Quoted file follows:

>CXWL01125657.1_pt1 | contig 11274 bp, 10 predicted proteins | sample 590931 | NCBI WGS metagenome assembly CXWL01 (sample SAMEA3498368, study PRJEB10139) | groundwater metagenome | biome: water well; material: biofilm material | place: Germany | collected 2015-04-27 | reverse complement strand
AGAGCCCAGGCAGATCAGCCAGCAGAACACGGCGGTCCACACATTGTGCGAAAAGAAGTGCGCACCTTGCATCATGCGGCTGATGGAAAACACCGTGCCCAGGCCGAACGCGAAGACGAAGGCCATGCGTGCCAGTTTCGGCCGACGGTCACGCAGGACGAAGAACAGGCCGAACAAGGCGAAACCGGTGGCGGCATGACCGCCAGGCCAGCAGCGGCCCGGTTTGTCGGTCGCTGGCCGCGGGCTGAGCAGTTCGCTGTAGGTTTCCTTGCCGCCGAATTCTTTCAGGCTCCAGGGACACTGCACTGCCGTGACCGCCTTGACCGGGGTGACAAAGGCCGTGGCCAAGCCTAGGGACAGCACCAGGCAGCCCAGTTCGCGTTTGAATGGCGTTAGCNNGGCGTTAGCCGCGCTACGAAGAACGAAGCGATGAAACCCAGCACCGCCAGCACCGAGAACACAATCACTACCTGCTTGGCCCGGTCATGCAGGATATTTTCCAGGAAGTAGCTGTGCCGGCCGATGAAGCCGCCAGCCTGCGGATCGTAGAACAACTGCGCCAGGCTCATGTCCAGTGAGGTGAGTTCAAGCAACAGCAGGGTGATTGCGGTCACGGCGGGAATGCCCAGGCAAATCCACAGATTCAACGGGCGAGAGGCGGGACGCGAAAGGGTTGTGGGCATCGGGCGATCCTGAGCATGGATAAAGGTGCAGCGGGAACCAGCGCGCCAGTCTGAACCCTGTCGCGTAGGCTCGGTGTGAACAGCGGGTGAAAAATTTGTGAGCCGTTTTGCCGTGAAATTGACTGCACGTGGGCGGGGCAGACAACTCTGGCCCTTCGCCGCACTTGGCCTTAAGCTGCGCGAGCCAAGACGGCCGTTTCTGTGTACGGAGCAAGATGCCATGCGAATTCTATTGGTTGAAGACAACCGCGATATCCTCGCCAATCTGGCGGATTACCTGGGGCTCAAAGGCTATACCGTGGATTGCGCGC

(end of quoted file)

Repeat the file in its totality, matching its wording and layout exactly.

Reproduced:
>CXWL01125657.1_pt1 | contig 11274 bp, 10 predicted proteins | sample 590931 | NCBI WGS metagenome assembly CXWL01 (sample SAMEA3498368, study PRJEB10139) | groundwater metagenome | biome: water well; material: biofilm material | place: Germany | collected 2015-04-27 | reverse complement strand
AGAGCCCAGGCAGATCAGCCAGCAGAACACGGCGGTCCACACATTGTGCGAAAAGAAGTGCGCACCTTGCATCATGCGGCTGATGGAAAACACCGTGCCCAGGCCGAACGCGAAGACGAAGGCCATGCGTGCCAGTTTCGGCCGACGGTCACGCAGGACGAAGAACAGGCCGAACAAGGCGAAACCGGTGGCGGCATGACCGCCAGGCCAGCAGCGGCCCGGTTTGTCGGTCGCTGGCCGCGGGCTGAGCAGTTCGCTGTAGGTTTCCTTGCCGCCGAATTCTTTCAGGCTCCAGGGACACTGCACTGCCGTGACCGCCTTGACCGGGGTGACAAAGGCCGTGGCCAAGCCTAGGGACAGCACCAGGCAGCCCAGTTCGCGTTTGAATGGCGTTAGCNNGGCGTTAGCCGCGCTACGAAGAACGAAGCGATGAAACCCAGCACCGCCAGCACCGAGAACACAATCACTACCTGCTTGGCCCGGTCATGCAGGATATTTTCCAGGAAGTAGCTGTGCCGGCCGATGAAGCCGCCAGCCTGCGGATCGTAGAACAACTGCGCCAGGCTCATGTCCAGTGAGGTGAGTTCAAGCAACAGCAGGGTGATTGCGGTCACGGCGGGAATGCCCAGGCAAATCCACAGATTCAACGGGCGAGAGGCGGGACGCGAAAGGGTTGTGGGCATCGGGCGATCCTGAGCATGGATAAAGGTGCAGCGGGAACCAGCGCGCCAGTCTGAACCCTGTCGCGTAGGCTCGGTGTGAACAGCGGGTGAAAAATTTGTGAGCCGTTTTGCCGTGAAATTGACTGCACGTGGGCGGGGCAGACAACTCTGGCCCTTCGCCGCACTTGGCCTTAAGCTGCGCGAGCCAAGACGGCCGTTTCTGTGTACGGAGCAAGATGCCATGCGAATTCTATTGGTTGAAGACAACCGCGATATCCTCGCCAATCTGGCGGATTACCTGGGGCTCAAAGGCTATACCGTGGATTGCGCGC